Yemeni Congregation for Reform: ISLAH [Archives:1999/08/Law & Diplomacy]
Political Parties Series: #5
Starting with issue number 4 of January 25th, 1999, Yemen Times is running weekly profiles
of the political parties of Yemen.
We print the information as received from the parties.
The aim is to inform the public – local and international.
The Yemeni Congregation for Reform (Islah) was declared on September 13, 1990 almost four months after the renunciation of Yemen on May 22 grouping all layers of the society from religious scholars to tribal Sheikhs, students, workers and others from both sexes.
The founders of the party were 18 persons who later more than double to 40 and finally reached 1200 from all Yemeni governorates.
Islah leadership was firstly composed of more than 60 personalities who were elected from various governorates and in turn they chose a political bureau to run the new party.
The party’s higher leadership grouped Sheikh Abdullah bin Hussein Al Ahmar as chairman, Abdul Wahab Al Anesi as secretary general and Mohammed Abdullah Al Yadoumi as assistant secretary general.
Five other specialized committees were elected to serve as the general secretariat namely the political and foreign relations, organizational, informational and guidance, secretariat and follow up and finally the economic and financial ones.
Similar committees were formed in various governorates opening membership for wishers.
The Congregation opened its headquarters in Sanaa on January 3, 1991 in a big festival in the revolution sports stadium attended by grand masses from various governorates.
Islah is currently one of the few effective Yemeni organizations in the country that achieved large scale popularity.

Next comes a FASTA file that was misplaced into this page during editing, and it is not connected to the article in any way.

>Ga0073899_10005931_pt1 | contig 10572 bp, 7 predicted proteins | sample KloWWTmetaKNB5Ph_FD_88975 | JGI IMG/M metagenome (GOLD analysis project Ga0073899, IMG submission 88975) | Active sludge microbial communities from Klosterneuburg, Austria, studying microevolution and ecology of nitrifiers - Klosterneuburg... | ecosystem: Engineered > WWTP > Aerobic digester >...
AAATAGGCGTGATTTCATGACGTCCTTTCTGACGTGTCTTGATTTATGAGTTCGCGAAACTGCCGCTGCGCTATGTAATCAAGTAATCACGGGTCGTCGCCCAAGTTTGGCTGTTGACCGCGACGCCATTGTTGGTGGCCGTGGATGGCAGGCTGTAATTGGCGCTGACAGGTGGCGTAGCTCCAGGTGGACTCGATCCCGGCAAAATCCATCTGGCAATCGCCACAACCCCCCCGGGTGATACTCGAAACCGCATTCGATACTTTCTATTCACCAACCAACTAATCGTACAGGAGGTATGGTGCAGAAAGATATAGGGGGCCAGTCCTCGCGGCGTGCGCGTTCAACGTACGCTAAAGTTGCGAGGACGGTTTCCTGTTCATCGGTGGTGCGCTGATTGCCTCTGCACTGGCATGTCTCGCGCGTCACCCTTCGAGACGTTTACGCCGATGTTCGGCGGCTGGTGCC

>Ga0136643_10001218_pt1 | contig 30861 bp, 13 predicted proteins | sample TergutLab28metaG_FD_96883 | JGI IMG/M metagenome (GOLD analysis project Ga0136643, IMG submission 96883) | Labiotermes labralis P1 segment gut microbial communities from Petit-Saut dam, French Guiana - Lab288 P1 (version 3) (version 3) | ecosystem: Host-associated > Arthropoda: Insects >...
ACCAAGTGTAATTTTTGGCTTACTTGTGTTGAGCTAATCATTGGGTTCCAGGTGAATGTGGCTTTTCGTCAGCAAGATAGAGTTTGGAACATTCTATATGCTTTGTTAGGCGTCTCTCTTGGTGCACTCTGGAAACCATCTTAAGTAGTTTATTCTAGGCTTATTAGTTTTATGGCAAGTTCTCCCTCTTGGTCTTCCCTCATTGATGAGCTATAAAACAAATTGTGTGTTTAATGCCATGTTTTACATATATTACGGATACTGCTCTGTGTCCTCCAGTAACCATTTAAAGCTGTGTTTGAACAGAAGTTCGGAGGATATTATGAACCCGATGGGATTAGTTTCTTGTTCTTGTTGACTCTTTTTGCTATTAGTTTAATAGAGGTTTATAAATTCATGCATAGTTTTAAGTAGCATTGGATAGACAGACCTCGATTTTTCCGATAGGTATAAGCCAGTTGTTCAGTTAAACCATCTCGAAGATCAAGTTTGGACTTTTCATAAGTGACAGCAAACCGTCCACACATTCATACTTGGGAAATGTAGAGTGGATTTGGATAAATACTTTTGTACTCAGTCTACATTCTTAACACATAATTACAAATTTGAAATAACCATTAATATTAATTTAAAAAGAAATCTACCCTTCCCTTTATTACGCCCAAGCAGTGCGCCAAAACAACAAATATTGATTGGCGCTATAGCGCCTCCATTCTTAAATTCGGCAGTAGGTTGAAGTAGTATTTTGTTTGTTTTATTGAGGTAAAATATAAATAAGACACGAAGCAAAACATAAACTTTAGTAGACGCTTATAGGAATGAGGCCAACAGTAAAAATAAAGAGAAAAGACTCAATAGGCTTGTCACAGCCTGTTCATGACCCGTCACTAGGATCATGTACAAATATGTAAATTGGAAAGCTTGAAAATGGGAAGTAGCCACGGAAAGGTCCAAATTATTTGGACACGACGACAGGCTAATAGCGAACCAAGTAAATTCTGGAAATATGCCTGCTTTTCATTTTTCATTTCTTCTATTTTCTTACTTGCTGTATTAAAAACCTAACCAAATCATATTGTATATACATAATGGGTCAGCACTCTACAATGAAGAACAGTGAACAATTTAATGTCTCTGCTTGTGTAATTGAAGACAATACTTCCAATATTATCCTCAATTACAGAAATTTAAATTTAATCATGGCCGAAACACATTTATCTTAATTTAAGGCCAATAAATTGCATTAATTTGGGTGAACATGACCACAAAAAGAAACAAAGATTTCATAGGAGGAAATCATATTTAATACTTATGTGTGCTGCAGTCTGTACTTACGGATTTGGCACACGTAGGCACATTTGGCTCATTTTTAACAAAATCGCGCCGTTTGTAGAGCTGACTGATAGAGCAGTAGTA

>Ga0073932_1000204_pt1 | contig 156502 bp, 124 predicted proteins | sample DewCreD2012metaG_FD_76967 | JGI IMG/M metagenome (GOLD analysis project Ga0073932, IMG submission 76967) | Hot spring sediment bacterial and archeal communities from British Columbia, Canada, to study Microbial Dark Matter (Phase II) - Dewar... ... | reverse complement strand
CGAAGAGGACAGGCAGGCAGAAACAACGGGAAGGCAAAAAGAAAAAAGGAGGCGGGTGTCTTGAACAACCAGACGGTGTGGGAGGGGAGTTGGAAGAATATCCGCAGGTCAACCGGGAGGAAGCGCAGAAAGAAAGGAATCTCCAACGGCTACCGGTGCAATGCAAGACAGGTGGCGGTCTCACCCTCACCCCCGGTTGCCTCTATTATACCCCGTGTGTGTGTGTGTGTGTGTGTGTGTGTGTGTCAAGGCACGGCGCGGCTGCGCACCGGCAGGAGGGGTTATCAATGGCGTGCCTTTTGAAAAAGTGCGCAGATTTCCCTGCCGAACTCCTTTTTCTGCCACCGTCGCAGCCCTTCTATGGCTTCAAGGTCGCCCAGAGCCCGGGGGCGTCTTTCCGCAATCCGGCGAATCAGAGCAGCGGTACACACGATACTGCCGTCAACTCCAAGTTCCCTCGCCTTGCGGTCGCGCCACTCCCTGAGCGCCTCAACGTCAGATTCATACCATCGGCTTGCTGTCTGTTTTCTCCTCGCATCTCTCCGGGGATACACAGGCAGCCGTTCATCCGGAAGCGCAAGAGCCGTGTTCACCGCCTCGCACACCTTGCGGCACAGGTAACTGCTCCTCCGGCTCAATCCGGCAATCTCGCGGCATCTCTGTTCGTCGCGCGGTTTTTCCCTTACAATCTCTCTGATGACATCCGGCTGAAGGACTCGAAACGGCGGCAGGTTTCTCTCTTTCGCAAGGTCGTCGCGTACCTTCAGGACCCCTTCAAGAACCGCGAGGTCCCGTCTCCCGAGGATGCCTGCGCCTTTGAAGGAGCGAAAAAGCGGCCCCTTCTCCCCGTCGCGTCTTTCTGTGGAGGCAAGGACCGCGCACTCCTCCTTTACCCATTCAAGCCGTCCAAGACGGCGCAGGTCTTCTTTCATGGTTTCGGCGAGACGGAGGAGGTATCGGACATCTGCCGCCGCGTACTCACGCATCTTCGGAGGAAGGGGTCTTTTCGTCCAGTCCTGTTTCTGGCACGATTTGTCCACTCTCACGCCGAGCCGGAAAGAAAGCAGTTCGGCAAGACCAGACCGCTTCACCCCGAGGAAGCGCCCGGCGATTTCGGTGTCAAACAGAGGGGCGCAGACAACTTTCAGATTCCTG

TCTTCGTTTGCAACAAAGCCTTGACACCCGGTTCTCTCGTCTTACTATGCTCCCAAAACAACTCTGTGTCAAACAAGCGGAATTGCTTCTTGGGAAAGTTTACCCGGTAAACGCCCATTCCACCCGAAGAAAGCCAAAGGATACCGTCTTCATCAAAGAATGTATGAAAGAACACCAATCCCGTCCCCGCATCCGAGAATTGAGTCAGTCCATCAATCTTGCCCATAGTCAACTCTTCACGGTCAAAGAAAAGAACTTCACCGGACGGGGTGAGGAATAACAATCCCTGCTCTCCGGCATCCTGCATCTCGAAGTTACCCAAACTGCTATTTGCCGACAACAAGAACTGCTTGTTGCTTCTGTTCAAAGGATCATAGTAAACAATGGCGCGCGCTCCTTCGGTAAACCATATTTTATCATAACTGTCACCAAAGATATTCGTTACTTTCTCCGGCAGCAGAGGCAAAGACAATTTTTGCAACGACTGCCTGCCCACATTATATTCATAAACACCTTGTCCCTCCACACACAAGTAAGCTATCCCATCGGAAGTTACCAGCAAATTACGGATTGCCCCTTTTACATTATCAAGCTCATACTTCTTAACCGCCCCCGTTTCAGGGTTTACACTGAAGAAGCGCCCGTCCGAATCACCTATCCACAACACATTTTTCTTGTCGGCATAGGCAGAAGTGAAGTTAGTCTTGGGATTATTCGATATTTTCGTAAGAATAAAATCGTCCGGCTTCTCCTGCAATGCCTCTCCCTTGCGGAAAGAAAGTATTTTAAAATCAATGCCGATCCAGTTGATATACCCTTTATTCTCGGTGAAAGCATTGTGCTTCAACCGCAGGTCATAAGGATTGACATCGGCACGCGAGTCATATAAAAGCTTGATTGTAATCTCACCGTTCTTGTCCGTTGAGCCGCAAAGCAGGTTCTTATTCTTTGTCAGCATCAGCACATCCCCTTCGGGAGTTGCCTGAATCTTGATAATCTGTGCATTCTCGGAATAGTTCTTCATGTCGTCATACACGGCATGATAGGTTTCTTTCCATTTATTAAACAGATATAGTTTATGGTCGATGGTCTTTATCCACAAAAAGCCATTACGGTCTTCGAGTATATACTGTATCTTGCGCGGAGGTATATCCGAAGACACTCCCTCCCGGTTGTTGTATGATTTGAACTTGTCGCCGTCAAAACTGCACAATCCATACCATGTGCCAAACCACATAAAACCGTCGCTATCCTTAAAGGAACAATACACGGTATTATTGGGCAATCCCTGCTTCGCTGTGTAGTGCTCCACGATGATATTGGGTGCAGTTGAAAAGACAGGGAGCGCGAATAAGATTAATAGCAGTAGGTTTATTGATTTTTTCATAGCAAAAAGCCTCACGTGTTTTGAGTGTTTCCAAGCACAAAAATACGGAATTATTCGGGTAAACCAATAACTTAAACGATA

The Party’s Bylaws
The Party’s basic regulations are considered the most important doctrine that serve as its constitution organizing its affairs. The system groups five chapters along with an introduction. It describes the party as based on Islamic principles in all forms of life leading to a comprehensive reform movement, ideological revival and renewal and is open to all who believe in its goals and committed to its regulations.
The system underscores that Islah was not formed on tribal basis or representing a certain faction but rather cooperates for the prevalence of right.
It is also committed to the doctrine of shoura (Islamic democracy) which is binding in the passing of decisions.
It calls for tolerance away from differences, groups both originality and modernity and believes in serious, constructive dialogue.
Islah calls for benevolence and shuns evil and aspires to change the current de facto situation of the society guided by Islamic doctrines.
The Party’s principles are the ones which the party springs from to implement its mission and all social, cultural, educational, economical and political activities.
Such doctrines are represented in the following:
* Islam as a creed and sharia that organizes all forms of life.
* The holy Quran and Sunna of Prophet Mohammed are the origin of all legal rulings.
* Democracy, bound by Islamic teachings, is a method of rule and all other forms of tyranny or dictatorship are rejected. Shoura should be deepened in the nation.
* Freedom, in its Islamic concept, is an unwavering right to all humans as granted by Allah.
* Justice is a must that Allah has committed Moslems to live under its banner in their private and public lives.
* Yemen, land and people, is a united Arab Islamic country.
* The Arab and Islamic countries are but one nation, unification of which is an Islamic legislative duty.
* Benefit should be made out of previous Islamic reforms throughout ancient and modern history.
Targets and Goals
Goals of various parties and organizations differ in accordance with each one’s speculations, beliefs, etc. and strenuously work for their implementation.
Islah’s general goal is clearly manifested in its own definition namely that it works for reform in all forms of life in the society on the basis of Islam and resorts to all legitimate means to attain its goals.
In the Social Fields
– Reforming the society and maintaining its values and Islamic ethics and traditions in addition to protecting it from corruption.